Engraved decoration of a hunting scene

History of Hunting

The human species began as hunter-gatherers, and ever since men and women around the world have hunted for subsistence, for profit, or for sport.

Hunting has had a profound effect upon landscapes and ecologies, and has both preserved and destroyed whole species of animals and birds.

About 10,000 years ago man first began to domesticate animals and plant crops. From settled farming communities, now producing an excess of food, came the ability to specialise, to learn other craft skills, to live in towns, and to become civilised.

The change to settled agriculture and the development of civilisation led to increased populations, which ever since have threatened animals by destroying their habitats.

Despite the change to a settled agricultural existence, with its much reduced need to catch food to survive, man’s love of hunting continued.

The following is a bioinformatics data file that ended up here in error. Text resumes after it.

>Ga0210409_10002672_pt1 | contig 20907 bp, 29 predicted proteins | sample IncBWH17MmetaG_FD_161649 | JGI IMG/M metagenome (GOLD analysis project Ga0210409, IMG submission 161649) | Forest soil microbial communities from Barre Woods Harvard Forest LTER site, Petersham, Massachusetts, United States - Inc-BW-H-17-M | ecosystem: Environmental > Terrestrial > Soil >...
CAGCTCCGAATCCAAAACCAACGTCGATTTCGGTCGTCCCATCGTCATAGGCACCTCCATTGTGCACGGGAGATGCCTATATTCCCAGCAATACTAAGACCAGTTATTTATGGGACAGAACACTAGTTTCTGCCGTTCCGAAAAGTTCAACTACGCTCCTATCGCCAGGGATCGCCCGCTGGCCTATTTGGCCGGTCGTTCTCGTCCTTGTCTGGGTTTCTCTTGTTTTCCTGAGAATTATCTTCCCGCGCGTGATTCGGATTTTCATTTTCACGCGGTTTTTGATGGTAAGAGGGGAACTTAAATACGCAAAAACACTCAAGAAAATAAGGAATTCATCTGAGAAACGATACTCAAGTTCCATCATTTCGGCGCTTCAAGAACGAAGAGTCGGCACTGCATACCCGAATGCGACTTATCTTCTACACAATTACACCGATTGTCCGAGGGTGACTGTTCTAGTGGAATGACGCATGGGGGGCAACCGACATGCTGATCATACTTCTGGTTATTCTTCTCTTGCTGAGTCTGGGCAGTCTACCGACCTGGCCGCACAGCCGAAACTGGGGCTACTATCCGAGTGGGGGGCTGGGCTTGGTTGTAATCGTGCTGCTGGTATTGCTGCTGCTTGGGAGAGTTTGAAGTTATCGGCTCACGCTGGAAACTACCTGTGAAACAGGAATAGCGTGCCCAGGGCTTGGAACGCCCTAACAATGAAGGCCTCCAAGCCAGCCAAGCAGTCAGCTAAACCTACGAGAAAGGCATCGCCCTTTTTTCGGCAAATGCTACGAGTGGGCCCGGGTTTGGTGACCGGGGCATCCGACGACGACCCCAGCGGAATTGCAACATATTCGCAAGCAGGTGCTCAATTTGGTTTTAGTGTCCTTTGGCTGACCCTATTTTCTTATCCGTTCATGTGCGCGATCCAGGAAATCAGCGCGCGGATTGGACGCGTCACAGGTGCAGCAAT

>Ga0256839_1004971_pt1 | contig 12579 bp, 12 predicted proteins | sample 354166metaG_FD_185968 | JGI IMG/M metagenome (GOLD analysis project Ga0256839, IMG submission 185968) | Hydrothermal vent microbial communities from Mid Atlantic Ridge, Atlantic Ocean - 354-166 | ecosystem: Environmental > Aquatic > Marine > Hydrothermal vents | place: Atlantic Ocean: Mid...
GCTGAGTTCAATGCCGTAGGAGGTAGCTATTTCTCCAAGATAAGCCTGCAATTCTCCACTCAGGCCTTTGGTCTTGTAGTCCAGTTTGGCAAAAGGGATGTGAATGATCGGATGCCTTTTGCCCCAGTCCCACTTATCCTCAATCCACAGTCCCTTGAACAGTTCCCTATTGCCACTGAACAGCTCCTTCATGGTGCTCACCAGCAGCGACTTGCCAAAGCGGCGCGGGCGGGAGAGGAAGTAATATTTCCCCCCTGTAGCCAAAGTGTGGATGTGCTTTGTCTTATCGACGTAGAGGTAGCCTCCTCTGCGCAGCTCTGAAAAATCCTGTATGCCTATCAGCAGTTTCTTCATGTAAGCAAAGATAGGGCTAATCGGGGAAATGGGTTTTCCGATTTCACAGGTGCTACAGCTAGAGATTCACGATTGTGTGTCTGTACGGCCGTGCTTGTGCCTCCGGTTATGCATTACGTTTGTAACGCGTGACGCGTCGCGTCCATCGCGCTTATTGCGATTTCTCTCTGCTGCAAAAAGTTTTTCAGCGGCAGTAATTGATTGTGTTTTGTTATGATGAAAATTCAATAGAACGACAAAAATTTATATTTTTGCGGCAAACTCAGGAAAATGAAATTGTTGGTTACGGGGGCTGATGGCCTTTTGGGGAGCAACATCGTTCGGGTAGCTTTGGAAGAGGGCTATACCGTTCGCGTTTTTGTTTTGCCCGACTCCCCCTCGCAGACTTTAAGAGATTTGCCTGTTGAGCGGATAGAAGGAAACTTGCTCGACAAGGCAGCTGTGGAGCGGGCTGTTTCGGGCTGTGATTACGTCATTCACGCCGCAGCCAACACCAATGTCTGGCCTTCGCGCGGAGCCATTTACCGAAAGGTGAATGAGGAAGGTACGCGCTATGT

Hunting offered excitement, tested strength, courage, skill and was an opportunity for the wealthy to show off, as can be seen by some of the fabulously decorated weapons.

For many today, hunting is repulsive and indefensible; to others it is a natural right; and for some it is still essential for survival.

INDIAN ARMS AND ARMOUR: PHYSICAL, SPIRITUAL AND MYTHOLOGICAL

This special seminar, with Natasha Bennett, Acting Curator (Oriental Collections), will allow delegates to admire and examine weaponry and armour from India at close quarters.

27 February 2016

Leeds

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Did you know?

Longest-range gun ever built

During the First World War, Germany built the longest-range gun ever. Its 100 kg projectile travelled 122km, and left the muzzle at 1500 metres per second reaching a height of about 40 km. This is higher, and about 6 times faster, than a transatlantic jet

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